What is the Cycling network based upon? It’s a bit of a quandary to me, because while in the online discussion form the WCC the other day, the designers were claiming that they had been studying the situation for years, looking which areas to link to which other areas, and this was the first time that they had gone to the step of actually showing Roads linking them.
I don’t buy that at all – for a start, how can you look to link one suburb with another without also, obviously, looking at the existing roads and routes that already exist? But secondly, if they have looked at the roads, they haven’t put any names on any roads, so it is a guessing game from 10,000 feet as far as I’m concerned. I mean, that little squiggly fat line – is that Cable St or Courtenay Place? Taranaki St or Tory? Or perhaps it was Cambridge Tce after all! Why on earth would they do this? Ask us “have we got it right?” but not actually give us any definite information on exactly which routes that they are thinking about? Maybe they want us to be mind readers.
I thought that I would have a completely fresh look at the routes, not trusting anyone from the Council with directions ever since they recommended that a sky-high bike route be put next to the motorway across the Basin. Dumbest idea ever. Anyway…
So: who knows where cyclists go the most, in real life? Why, the cyclists themselves, of course. And who tracks their every move in real time? Why, Strava of course. You’ve probably heard of it – its a fitness route tracking app, and lots of keen walkers, runners and cyclists have it turned on as they travel. I managed to download an assortment of pix that show where the “hotspots” are in Wellington, and it is quite interesting.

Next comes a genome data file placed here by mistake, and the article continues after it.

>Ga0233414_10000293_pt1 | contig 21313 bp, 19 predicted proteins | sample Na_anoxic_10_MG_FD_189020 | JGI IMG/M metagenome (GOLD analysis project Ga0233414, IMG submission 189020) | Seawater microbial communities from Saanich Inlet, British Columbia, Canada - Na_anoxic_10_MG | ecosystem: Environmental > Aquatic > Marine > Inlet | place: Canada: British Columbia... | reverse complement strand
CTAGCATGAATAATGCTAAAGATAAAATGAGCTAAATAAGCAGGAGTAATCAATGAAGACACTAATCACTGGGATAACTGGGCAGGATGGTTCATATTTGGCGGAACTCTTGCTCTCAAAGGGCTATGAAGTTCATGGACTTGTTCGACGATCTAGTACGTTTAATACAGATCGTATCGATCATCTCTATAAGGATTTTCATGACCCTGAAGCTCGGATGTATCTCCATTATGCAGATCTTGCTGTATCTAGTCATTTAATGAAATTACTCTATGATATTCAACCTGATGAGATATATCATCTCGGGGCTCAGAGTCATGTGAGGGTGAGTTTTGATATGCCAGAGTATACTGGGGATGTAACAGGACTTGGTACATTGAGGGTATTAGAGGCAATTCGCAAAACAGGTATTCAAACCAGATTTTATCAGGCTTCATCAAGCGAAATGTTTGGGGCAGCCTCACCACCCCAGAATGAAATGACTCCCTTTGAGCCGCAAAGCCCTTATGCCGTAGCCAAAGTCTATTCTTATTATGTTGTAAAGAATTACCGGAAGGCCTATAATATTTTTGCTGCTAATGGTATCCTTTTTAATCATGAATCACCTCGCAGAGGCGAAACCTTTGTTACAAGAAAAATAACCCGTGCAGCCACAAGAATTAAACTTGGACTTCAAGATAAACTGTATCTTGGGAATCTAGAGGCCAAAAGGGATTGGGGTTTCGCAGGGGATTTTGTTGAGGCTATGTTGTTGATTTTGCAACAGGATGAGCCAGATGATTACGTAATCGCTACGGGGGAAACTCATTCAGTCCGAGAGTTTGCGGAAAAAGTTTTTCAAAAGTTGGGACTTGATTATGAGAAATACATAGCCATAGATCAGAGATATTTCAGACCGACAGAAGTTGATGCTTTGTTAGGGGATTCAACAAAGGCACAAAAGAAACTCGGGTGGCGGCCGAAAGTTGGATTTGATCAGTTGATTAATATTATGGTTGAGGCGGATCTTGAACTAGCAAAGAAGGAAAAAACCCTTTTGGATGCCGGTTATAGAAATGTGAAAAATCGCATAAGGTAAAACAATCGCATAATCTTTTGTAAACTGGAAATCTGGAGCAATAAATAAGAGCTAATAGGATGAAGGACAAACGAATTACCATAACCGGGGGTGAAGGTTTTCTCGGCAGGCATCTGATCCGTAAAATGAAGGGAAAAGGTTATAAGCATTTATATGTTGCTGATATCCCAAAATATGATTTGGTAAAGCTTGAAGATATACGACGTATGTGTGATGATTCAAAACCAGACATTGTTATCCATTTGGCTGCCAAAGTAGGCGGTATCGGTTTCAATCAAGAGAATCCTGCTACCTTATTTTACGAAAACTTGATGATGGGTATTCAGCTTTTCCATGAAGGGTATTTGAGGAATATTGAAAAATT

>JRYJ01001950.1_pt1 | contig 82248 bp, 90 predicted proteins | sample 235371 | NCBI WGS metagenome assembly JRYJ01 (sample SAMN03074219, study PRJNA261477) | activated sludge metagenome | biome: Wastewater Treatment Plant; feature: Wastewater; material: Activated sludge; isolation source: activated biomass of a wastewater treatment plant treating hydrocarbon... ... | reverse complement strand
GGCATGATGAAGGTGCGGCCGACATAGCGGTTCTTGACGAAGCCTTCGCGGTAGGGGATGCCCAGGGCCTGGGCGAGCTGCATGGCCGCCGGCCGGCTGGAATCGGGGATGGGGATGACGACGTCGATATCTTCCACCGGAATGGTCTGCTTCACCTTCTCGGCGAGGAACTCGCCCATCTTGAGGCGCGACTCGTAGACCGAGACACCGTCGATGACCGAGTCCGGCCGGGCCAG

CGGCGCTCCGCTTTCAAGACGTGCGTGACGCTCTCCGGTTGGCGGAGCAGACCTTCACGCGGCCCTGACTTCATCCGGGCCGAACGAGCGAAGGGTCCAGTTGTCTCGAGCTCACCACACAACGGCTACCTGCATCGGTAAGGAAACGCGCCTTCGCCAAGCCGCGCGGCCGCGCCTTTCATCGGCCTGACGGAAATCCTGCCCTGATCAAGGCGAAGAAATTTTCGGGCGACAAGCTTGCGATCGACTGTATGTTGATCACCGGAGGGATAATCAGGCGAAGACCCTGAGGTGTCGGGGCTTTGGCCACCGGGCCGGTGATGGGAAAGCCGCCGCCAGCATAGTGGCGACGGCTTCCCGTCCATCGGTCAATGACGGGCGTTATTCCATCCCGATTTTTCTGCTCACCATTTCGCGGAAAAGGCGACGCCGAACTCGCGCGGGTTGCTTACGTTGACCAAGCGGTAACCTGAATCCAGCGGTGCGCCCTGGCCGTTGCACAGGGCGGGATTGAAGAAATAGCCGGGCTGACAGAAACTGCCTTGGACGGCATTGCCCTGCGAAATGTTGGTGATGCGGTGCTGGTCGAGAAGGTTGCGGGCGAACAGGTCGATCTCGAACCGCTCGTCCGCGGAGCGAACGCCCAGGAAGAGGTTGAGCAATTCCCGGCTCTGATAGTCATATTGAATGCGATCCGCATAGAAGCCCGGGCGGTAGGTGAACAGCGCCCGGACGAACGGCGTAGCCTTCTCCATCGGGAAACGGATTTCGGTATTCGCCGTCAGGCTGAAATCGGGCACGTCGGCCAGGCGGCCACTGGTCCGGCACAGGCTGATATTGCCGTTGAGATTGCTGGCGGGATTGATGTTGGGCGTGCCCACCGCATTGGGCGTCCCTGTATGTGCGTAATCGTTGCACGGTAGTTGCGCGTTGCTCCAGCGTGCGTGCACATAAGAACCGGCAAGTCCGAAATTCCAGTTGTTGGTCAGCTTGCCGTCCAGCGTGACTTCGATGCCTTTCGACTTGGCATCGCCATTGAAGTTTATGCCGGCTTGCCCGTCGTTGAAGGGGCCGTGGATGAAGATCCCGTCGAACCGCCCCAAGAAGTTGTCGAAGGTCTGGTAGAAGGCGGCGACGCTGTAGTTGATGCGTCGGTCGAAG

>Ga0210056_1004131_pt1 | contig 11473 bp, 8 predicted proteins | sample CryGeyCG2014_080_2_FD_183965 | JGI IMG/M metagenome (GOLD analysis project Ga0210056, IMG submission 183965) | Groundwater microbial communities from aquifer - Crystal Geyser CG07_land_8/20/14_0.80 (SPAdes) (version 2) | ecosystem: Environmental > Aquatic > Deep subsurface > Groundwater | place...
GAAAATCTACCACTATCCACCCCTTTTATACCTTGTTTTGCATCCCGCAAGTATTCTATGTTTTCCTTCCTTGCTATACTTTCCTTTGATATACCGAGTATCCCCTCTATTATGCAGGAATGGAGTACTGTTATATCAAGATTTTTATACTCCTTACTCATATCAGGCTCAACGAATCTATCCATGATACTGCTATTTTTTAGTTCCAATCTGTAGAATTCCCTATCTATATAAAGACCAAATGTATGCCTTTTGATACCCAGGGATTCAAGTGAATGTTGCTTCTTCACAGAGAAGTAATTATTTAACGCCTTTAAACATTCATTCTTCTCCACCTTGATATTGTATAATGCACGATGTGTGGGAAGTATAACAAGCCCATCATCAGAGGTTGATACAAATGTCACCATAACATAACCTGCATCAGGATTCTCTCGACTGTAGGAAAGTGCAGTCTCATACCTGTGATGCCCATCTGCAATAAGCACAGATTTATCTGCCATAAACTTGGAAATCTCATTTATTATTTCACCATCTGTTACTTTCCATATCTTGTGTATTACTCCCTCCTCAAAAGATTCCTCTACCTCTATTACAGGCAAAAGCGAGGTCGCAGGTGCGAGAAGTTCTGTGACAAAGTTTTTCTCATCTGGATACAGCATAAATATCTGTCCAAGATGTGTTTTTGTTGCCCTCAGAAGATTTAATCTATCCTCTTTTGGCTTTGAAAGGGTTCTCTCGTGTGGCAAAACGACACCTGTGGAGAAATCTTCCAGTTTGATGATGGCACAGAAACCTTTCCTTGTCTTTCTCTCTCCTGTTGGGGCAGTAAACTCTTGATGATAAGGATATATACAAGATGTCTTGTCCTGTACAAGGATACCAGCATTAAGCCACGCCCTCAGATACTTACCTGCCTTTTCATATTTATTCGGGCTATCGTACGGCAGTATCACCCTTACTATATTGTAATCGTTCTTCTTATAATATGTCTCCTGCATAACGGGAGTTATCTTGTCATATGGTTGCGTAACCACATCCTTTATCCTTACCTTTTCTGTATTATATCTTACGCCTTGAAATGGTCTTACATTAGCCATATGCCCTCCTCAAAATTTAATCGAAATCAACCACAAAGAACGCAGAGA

You can get a map version in quite hot, electric, sparky looking colours, which I really like. As you can tell, there is quite a bit of difference between what Strava sees, and what WCC is offering. Is this an issue? I’m not sure. Let’s have a look at them side by side (below), with Strava in more easy to read blue and red.
The one huge difference that you can see is Mount Victoria. From Strava, evidently, its a hot-spot of cycling and walking – no surprise there. But this is all completely absent from the WCC official offering. Let’s have a closer look.
Well, that’s quite clear then: there is a heck of a lot of cycling up along the Ridgeline on Mount Vic and none at all at the Governor General’s place. There’s also quite a lot of City streets used as bike routes – its up to you, the cycling fraternity, to nominate the routes that really need a safe separated cycling route. I know my answer is more likely to be a simple: Do ALL of them! To be a safe road, every road needs a safe separated area in which to cycle or to scoot or to skateboard. That’s what truly needs to be done. But at least the Council have got one thing going well for them – this lovely pic shows where all the Schools are (the purple blobs) in relation to the main selected bike routes. Bravo. Well done.
Hope this is helpful. Submit by 14th Dec !
The Hot Pink on you Cycleway maps are cycleways that are part of LGWM…
They are not in the Council’s 10 year wishlist…
Drawing lines on maps is one thing but actually making them fit on an existing road corridor is the tricky bit, places like Karori are particularly tricky. and TBH any cycle way Should NOT be on Karori road, which is crying out for a bus lane… ( then there is the Tunnel question)
Using back streets like Homewood and Friend would be a better cycle way option..
Thanks for that Greenwelly. Yes, I thought that it must be LGWM, but that seemed to be asking too much of them. After all, they’ve had a decade already and achieved nothing….
Yeah, well they claim to be improving Thorndon Quay for cyclists and other users, but even before they have come up with a preferred option, they Council has already jumped in and obliterated all the angle parking,, which are dangerous to cyclists.. already dramatically improving it for them…
I’m still waiting to hear what the outcome of their “quick win” to cross Cobham drive is going to be…
its was promised by about now